If a week is a long time in politics, it must be an eternity at Redmond, where the strategy team is seemingly obliged to create a new one every few minutes. Here’s another for you.
On Wednesday Microsoft launched a new To-Do app, called er, “To-Do”. If that sounds a curious move, it’s because it is. Very.
Microsoft also said it’s killing off the consumer tasks app Wunderlist, which it bought less than two years ago, and has been busy integrating with other Microsoft services ever since. So just how did we get here?
At the turn of the decade, Microsoft already had what was effectively the world’s most widely used “To-Do” app in the shape of Outlook, part of the Microsoft Office suite, with around a billion seats world wide. (Getting true usage of Outlook Tasks is difficult, because not all Office users also use Outlook, and not all of those Outlook users use Tasks). Outlook was a daunting product that had been built as a client to Exchange, but it was perfectly possible to use all of its Tasks functionality without a server, or the cloud.
So we could safely conclude that Microsoft, which had adopted telemetry with zeal, knew a lot about what business users wanted from a Tasks app, and how they used it. It presumably also had the know-how to create a very sophisticated To-Do app. Taking that know-how and using it for a successful consumer product seemed to be difficult, however.
Although Microsoft was able to weave a subset of Outlook Tasks functionality into its Hotmail successor, Outlook.com, the consumer mobile apps team couldn’t, or just didn’t want to go there. Even Microsoft’s own mobile platform seemed to regard Exchange Tasks as the Embarrassing Uncle. Windows Phone gave Exchange’s Tasks and Notes the cold shoulder, with only a crude Tasks client, with no support for categories, and no Notes reader at all.
Instead, the mobile version of the venerable note-taking app OneNote was positioned as the Tasks app. And at the same time, the Evernote rival.
Perhaps because OneNote wasn’t exactly setting the world on fire, in June 2015, Microsoft spent big (reportedly as much as $200m) to acquire the mobile app Wunderlist. It was part of a $500m shopping spree of small indie developers who had each created a part of Outlook, but without the deep functionality. Like Frankenstein, Microsoft would reassemble these parts into a brand new and totally modern Outlook that the world would love.
And for a while now Microsoft has promoted Wunderlist as the anointed way of handling your tasks. Until now.
Microsoft launched a new To-Do app for iPhone and Android, web and Windows, simply called “To-Do”. It’s Microsoft’s simplest To-Do app yet, supporting multiple lists but not tags or folders, or priorities, and no support for attachments, or sharing, or the funky natural language parsing that you find in Wunderlist. You could say it’s the sort of thing a competent coder could lash up in an afternoon. Or if you were being generous, a day.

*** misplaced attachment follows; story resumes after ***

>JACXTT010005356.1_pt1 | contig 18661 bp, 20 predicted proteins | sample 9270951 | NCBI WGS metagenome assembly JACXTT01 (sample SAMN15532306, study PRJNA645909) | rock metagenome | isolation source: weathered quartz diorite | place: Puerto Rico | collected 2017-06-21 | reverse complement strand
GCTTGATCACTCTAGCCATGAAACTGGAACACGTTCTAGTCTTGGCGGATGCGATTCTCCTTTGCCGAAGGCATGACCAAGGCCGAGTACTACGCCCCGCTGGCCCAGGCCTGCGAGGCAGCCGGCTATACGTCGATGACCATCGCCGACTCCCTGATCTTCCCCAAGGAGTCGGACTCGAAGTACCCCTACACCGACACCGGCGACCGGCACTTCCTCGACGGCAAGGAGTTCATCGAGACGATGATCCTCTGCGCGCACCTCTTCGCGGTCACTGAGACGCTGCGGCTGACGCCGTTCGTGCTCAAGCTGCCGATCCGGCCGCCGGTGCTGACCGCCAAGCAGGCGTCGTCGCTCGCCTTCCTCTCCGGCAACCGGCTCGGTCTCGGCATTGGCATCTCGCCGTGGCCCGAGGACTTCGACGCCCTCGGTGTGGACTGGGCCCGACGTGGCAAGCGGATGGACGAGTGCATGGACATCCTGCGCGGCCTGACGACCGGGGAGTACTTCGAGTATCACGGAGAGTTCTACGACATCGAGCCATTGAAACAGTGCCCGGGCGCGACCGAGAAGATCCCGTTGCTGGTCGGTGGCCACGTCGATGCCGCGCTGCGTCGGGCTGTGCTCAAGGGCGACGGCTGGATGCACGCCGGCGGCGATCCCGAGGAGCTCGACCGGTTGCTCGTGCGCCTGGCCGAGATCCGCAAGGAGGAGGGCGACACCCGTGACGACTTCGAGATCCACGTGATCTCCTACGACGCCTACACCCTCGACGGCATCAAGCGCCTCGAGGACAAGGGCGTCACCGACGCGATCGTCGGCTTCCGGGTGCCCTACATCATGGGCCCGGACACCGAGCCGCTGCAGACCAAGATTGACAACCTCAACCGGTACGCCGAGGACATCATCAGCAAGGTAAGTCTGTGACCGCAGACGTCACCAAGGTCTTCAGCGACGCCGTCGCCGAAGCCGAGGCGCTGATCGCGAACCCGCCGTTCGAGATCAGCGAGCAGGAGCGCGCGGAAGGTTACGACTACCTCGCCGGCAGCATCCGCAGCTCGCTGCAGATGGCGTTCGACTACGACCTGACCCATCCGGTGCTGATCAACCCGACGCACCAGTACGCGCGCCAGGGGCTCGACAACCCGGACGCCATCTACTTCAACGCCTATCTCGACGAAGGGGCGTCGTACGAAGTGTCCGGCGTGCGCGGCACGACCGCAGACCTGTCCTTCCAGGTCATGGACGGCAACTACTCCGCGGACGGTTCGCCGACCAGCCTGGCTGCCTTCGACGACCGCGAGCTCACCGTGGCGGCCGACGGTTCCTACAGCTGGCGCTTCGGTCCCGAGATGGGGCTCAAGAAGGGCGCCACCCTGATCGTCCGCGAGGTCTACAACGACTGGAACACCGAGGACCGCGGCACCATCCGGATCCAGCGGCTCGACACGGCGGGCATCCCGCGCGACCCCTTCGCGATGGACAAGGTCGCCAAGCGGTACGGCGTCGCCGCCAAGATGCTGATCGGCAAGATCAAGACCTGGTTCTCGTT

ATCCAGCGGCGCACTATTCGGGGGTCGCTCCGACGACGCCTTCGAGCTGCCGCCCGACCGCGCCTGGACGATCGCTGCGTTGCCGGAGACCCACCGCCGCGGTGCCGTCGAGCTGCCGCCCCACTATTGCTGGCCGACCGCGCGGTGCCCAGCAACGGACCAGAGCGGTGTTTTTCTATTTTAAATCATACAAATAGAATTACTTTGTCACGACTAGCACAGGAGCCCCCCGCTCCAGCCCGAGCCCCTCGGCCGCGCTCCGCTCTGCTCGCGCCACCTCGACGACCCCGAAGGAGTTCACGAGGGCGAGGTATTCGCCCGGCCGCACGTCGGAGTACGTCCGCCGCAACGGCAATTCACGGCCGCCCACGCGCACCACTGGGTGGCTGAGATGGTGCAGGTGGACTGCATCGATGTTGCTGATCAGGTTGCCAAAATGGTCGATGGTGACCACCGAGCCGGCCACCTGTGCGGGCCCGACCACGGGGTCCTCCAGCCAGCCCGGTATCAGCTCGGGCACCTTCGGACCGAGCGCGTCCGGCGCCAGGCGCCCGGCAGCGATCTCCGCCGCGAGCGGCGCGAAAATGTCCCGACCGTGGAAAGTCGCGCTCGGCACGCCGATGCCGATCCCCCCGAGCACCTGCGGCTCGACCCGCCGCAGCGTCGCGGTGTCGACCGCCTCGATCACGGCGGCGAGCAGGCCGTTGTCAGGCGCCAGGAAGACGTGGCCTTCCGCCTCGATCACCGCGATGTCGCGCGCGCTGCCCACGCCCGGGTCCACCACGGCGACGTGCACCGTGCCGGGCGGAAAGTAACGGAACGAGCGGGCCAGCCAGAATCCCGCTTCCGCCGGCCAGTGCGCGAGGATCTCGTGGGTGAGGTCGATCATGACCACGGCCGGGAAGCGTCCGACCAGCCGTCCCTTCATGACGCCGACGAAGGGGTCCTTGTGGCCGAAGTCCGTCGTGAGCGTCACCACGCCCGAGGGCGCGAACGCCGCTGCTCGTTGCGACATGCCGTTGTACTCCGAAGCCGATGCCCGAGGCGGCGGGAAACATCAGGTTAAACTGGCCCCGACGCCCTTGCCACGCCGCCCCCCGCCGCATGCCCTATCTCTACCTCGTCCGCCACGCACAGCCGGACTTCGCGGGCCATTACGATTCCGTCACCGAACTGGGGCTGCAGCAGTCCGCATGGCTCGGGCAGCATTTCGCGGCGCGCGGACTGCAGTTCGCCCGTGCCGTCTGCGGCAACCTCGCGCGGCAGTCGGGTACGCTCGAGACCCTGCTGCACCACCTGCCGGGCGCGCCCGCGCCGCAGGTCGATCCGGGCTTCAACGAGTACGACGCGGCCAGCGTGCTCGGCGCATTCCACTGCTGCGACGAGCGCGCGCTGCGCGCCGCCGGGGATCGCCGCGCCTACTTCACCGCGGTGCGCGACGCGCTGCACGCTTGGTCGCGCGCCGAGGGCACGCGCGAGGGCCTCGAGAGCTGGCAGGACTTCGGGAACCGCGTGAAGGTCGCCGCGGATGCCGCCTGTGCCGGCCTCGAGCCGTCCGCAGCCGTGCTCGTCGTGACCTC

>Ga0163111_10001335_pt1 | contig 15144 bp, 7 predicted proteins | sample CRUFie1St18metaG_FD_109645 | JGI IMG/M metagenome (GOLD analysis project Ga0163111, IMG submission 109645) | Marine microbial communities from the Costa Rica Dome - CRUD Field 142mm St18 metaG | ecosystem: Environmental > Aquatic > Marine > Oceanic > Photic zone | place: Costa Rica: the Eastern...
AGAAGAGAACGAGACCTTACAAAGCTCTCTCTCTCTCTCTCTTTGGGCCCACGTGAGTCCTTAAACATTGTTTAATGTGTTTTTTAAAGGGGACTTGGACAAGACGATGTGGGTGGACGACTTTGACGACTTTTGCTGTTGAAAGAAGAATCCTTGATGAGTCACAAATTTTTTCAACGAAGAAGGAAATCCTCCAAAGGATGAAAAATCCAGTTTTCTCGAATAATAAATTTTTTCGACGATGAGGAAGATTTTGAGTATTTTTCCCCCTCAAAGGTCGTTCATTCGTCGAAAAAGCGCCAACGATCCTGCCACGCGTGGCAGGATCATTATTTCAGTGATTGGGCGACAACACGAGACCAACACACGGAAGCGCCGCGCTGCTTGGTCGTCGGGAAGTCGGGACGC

Yet the accompanying announcement stresses its business credentials. To-Do is apparently “the only task management app built on an enterprise cloud… served out of our hyper-scale, global network of data centers”. Microsoft adds: “For commercial users, IT professionals can now enable the To-Do Preview through the Office 365 admin center.”
But while the new app sucks in Outlook.com tasks, it doesn’t actually integrate with the Exchange Tasks. This is the third most requested function in the feedback forum, UserVoice, as I write. There’s no way to import Wunderlist or Outlook tasks.
Let’s hope that arrives before Microsoft snuffs out Wunderlist, which it promised to do, writing:
We’ll bring more of the favorite elements of Wunderlist into the To-Do experience, adding features such as list sharing, apps for Mac, iPad and Android tablet, as well as additional integrations with other Microsoft services. Once we are confident that we have incorporated the best of Wunderlist into To-Do, we will retire Wunderlist. While the name and icon may change, the team that brought you Wunderlist continues on.
Then again, by the time that has happened, it will be time for an entirely new Tasks app, scrapping today’s To-Do.
Getting busy with Microsoft’s new To-Do app
Let’s recap what happened here. Microsoft declined to create an appealing consumer app that exposed the functionality its Exchange business users already knew. It effectively told the business users to use consumer apps, then diverted consumers to one consumer app and then spent $200m adding a second. After working Exchange and Cortana integration into this third app, it’s now back to the drawing board.
We did recently compliment Microsoft for being almost coherent by having only two Slack rivals (Teams and Yammer), and not five. Or ten. At least compared to Google.
We now regret the error. ®
Rojenx is a leading concept artist who work appears in games and publications
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